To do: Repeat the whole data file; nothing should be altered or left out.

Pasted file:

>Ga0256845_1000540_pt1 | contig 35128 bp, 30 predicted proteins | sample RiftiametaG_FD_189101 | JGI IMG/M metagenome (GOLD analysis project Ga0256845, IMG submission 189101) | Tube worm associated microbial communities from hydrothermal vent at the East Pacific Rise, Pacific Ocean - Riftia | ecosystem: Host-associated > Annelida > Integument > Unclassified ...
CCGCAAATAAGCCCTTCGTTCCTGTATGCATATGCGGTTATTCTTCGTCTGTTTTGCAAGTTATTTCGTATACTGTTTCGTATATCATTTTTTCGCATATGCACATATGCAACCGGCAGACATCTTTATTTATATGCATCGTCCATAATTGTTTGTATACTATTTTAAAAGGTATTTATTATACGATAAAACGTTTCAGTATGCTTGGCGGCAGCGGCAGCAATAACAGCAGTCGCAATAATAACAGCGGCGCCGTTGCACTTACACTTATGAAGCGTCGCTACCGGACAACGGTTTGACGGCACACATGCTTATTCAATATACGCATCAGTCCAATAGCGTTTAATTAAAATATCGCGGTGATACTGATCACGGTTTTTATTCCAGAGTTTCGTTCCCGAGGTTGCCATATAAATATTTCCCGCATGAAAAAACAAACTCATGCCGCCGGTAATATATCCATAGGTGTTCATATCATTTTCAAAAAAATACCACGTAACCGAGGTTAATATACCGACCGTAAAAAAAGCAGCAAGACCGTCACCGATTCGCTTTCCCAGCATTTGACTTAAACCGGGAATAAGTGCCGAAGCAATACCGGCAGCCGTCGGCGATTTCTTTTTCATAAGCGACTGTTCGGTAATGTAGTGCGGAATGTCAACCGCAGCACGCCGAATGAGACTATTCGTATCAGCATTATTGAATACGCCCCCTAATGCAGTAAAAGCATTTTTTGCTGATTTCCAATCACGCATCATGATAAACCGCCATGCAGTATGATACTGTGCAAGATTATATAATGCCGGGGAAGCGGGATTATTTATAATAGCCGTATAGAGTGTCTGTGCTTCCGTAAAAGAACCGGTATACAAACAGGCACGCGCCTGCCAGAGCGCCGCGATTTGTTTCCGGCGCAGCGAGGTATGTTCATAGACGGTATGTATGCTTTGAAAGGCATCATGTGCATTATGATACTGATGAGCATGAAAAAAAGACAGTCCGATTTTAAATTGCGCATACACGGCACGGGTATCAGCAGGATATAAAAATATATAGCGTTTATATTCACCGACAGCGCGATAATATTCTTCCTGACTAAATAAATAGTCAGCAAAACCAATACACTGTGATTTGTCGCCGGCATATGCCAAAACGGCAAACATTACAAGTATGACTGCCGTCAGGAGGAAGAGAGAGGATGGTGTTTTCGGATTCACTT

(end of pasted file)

>Ga0256845_1000540_pt1 | contig 35128 bp, 30 predicted proteins | sample RiftiametaG_FD_189101 | JGI IMG/M metagenome (GOLD analysis project Ga0256845, IMG submission 189101) | Tube worm associated microbial communities from hydrothermal vent at the East Pacific Rise, Pacific Ocean - Riftia | ecosystem: Host-associated > Annelida > Integument > Unclassified ...
CCGCAAATAAGCCCTTCGTTCCTGTATGCATATGCGGTTATTCTTCGTCTGTTTTGCAAGTTATTTCGTATACTGTTTCGTATATCATTTTTTCGCATATGCACATATGCAACCGGCAGACATCTTTATTTATATGCATCGTCCATAATTGTTTGTATACTATTTTAAAAGGTATTTATTATACGATAAAACGTTTCAGTATGCTTGGCGGCAGCGGCAGCAATAACAGCAGTCGCAATAATAACAGCGGCGCCGTTGCACTTACACTTATGAAGCGTCGCTACCGGACAACGGTTTGACGGCACACATGCTTATTCAATATACGCATCAGTCCAATAGCGTTTAATTAAAATATCGCGGTGATACTGATCACGGTTTTTATTCCAGAGTTTCGTTCCCGAGGTTGCCATATAAATATTTCCCGCATGAAAAAACAAACTCATGCCGCCGGTAATATATCCATAGGTGTTCATATCATTTTCAAAAAAATACCACGTAACCGAGGTTAATATACCGACCGTAAAAAAAGCAGCAAGACCGTCACCGATTCGCTTTCCCAGCATTTGACTTAAACCGGGAATAAGTGCCGAAGCAATACCGGCAGCCGTCGGCGATTTCTTTTTCATAAGCGACTGTTCGGTAATGTAGTGCGGAATGTCAACCGCAGCACGCCGAATGAGACTATTCGTATCAGCATTATTGAATACGCCCCCTAATGCAGTAAAAGCATTTTTTGCTGATTTCCAATCACGCATCATGATAAACCGCCATGCAGTATGATACTGTGCAAGATTATATAATGCCGGGGAAGCGGGATTATTTATAATAGCCGTATAGAGTGTCTGTGCTTCCGTAAAAGAACCGGTATACAAACAGGCACGCGCCTGCCAGAGCGCCGCGATTTGTTTCCGGCGCAGCGAGGTATGTTCATAGACGGTATGTATGCTTTGAAAGGCATCATGTGCATTATGATACTGATGAGCATGAAAAAAAGACAGTCCGATTTTAAATTGCGCATACACGGCACGGGTATCAGCAGGATATAAAAATATATAGCGTTTATATTCACCGACAGCGCGATAATATTCTTCCTGACTAAATAAATAGTCAGCAAAACCAATACACTGTGATTTGTCGCCGGCATATGCCAAAACGGCAAACATTACAAGTATGACTGCCGTCAGGAGGAAGAGAGAGGATGGTGTTTTCGGATTCACTT